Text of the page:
Amphitrite. Not one of your commonly-known goddess, but deserving to be revisited and remembered all the same. And, as you’ll see, considering that yesterday was a lunar eclipse, I thought she was a very appropriate goddess to write about today.
In ancient times, she was very well-known, especially around the northern regions of Africa, and, quite possibly, to the Caspian culture. By the time she gets literally written up in Homer’s epics and mentioned by Apollonius, she is already a very ancient African goddess.
Her name means double strength of three. She is both a moon goddess and a sea goddess (long, long before Poseidon!) The patriarchal Greek version of Amphitritie’s myth has Poseidon chasing her in order to forcibly marry her. Amphitrite runs away to the Atlas Mountains. This mountain range goes through Algeria, Tunisia. and Morocco.
They separate the Atlantic and Mediterranean coasts from the Sahara Desert. It was the land of aurochs (which may be why Amphitrite was also called “ox-eyed”) and the North African elephant, the Barbary bear and leopard, as well as the Atlas lion. All of these animals have also symbolized goddesses over millennia.
So, just knowing where Amphitrite “fled” gives us important clues. These regions of Northern Africa were areas where Amphitrite was worshipped. The “marriage” to Poseidon was like all the other marriages to the ancient Greek male triad (Zeus and Hades comprising the other two.) This trinity of Greek gods had to “marry into” the more ancient, more powerful existing pantheons that featured goddesses as ruling the skies, the seas, and the underworld.
Following the ridiculous Greek myth, one of Poseidon’s messenger, Delphinus, finally tracks Amiphitrite down and eloquently persuades her to marry the usurper. However, dolphins were always Amphitrite’s special animal representative. They are crescent shaped (moon) animals (blood-tidal) who reside in the sea. They are also incredibly intelligent. The fact that there is also a dolphin constellation just furthers the connection that Amphitrite was both a moon and sea goddess. Finally, there’s also the wonderful fact that the constellation Delphinus) resides close the equator (linking back to Northern Africa) and “swims” in part of the Milky Way—the cosmic river of stars.
Her children were Triton, Rhode, and Benthesicyme or as Robert Graves notes, they were “herself in triad: Triton, lucky new moon; Rhode, full moon, and Benthesicyme, dangerous old moon.” Interestingly, Triton refers to a third day (which the new moon and the full moon appear to us to inhabit three “days”, i.e. nights) while Tritone means “the third queen.” Rhode means rosy (a full moon that has been eclipsed, perhaps? A so-called blood moon?) and Benthesicyme means “wave of the deep” which rounds out again associations with the moon and the ocean. It makes all kinds of sense that the trident was also her symbol originally too.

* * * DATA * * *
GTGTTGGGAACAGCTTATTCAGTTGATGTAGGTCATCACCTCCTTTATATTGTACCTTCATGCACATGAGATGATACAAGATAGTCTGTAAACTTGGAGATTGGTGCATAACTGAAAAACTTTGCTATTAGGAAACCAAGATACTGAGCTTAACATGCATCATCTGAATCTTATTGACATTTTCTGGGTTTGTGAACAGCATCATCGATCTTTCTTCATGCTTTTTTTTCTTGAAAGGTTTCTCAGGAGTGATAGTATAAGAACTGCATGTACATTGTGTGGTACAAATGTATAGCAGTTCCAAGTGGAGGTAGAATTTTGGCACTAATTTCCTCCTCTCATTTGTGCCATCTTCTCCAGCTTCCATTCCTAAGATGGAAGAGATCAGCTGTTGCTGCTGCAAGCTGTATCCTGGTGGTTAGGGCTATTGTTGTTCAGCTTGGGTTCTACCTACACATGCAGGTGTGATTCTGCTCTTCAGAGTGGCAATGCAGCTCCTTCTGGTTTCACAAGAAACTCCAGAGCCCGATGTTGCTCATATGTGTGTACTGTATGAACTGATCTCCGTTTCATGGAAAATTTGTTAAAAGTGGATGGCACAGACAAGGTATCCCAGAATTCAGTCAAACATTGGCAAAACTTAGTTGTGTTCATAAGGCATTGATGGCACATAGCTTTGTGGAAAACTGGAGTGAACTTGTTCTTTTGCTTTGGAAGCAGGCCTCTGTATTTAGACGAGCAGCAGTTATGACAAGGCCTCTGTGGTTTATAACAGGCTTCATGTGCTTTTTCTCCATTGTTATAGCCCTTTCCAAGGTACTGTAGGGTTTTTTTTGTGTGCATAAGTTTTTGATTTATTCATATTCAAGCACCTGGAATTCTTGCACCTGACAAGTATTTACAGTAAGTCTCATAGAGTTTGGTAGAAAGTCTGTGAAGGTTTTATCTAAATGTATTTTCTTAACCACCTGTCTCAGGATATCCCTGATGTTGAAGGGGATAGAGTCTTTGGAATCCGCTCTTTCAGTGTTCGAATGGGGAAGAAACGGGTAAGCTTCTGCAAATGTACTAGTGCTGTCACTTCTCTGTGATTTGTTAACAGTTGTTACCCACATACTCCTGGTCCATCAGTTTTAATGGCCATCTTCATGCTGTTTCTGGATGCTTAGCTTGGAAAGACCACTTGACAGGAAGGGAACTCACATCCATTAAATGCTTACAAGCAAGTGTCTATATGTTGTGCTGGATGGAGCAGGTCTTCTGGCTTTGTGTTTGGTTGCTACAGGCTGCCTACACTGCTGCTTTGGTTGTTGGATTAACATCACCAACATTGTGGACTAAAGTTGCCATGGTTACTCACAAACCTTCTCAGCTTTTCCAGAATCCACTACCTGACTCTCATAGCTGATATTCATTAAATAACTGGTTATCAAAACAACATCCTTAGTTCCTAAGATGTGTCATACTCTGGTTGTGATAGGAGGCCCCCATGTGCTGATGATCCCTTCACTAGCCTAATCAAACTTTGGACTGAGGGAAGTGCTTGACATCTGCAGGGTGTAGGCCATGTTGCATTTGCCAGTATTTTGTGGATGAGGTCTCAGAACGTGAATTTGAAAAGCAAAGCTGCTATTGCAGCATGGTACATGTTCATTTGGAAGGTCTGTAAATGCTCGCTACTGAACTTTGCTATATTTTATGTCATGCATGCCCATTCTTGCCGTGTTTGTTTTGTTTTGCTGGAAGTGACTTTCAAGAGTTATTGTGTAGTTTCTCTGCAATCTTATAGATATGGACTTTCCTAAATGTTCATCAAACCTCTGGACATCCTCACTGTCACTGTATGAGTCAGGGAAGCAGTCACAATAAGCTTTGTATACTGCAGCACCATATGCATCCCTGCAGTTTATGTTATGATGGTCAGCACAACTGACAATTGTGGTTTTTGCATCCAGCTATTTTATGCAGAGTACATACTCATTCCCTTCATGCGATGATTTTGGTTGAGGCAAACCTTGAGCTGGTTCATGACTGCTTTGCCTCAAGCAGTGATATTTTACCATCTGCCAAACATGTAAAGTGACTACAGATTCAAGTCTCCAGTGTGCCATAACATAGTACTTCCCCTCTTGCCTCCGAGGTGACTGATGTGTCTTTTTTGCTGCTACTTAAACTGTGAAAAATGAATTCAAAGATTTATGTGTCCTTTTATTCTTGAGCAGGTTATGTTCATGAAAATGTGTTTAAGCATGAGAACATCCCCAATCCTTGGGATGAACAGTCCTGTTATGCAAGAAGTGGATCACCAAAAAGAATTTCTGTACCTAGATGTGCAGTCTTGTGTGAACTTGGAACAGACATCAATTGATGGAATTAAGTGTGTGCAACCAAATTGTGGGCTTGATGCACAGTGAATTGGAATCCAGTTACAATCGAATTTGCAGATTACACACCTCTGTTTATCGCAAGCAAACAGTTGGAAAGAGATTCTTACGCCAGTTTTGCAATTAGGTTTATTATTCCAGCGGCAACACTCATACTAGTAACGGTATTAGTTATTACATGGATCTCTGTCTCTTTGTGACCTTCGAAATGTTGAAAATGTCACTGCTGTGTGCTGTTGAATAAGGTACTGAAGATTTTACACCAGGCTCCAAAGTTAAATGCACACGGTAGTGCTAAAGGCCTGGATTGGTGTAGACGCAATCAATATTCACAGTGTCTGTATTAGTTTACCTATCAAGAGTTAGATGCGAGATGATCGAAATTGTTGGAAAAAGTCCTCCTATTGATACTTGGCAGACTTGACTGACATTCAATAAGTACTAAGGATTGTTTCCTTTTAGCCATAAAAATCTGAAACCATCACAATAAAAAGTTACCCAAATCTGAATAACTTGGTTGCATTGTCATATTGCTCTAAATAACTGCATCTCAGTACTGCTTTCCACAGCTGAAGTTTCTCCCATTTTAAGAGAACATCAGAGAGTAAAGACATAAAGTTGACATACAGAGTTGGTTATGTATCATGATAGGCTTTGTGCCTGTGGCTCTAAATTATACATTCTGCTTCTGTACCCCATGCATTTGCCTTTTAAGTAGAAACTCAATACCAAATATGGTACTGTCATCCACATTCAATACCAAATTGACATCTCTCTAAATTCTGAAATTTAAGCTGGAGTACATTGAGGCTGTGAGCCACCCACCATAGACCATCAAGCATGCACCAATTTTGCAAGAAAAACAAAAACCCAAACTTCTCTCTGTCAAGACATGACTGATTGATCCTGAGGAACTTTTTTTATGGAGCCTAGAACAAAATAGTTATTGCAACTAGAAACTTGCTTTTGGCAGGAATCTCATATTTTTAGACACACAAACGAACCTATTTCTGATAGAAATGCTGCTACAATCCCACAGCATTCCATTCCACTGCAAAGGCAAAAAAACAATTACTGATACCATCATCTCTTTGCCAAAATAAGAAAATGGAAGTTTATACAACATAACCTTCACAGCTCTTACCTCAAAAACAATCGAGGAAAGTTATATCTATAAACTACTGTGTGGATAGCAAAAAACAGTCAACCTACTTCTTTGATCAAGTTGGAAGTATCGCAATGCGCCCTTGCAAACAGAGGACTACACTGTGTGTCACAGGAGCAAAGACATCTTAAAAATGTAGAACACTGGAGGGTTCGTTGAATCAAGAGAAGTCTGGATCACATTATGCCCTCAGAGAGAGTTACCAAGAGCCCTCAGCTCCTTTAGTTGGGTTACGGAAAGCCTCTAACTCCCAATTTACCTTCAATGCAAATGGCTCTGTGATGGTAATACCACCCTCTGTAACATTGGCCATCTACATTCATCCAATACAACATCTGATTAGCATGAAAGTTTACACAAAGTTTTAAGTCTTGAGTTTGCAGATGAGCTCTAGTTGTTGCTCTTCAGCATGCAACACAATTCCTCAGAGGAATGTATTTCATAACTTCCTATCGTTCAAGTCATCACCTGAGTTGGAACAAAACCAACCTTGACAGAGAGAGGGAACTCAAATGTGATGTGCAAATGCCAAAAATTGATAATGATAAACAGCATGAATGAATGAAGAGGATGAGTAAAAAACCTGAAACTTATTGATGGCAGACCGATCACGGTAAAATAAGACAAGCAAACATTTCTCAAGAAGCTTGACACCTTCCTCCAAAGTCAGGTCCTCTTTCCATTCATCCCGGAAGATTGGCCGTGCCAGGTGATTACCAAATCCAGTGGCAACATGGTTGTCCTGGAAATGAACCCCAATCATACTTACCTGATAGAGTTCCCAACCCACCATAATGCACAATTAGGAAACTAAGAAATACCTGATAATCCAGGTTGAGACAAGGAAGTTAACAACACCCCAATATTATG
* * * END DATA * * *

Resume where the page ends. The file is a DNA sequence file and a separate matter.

Here’s a cool red-attic cup painting of Amphitrite, Athena, and Theseus:
Unfortunately, because this is ancient Greek art , both goddesses look Greek rather than African. There is scholarly evidence that Athena originally came from Libya, but that will need to be a whole other post!
You can see here that Amphitrite(on the left) is held up by a man represent waves of the ocean (possibly Poseidon) and that dolphins are dancing / jumping around her. She is wearing a rather frothy chiton and reaches her hand out to Theseus who needs her blessing as he is about to embark on the Voyage of the Golden Fleece. Athena, who has helped clever sailors multiple times, looks at Theseus with a certain seriousness that may imply that he needs to honor both of these goddesses wholeheartedly if he wants any success.
In Roman times, she was still considered Neptune’s wife, but the powers and guardianship of the seas had transferred to him. Later, as patriarchy continued to diminish goddesses, Amphitrite was depicted as a sea nymph, or sea-spirit.
However, enough evidence survives to show that Amphitrite was indeed a goddess of both the oceans and the Moon. Restoring her to her rightful place both geographically and mythically is part of my on-going work on reclaiming women’s mythology. Thanks, dear reader, for being a part of this glorious work!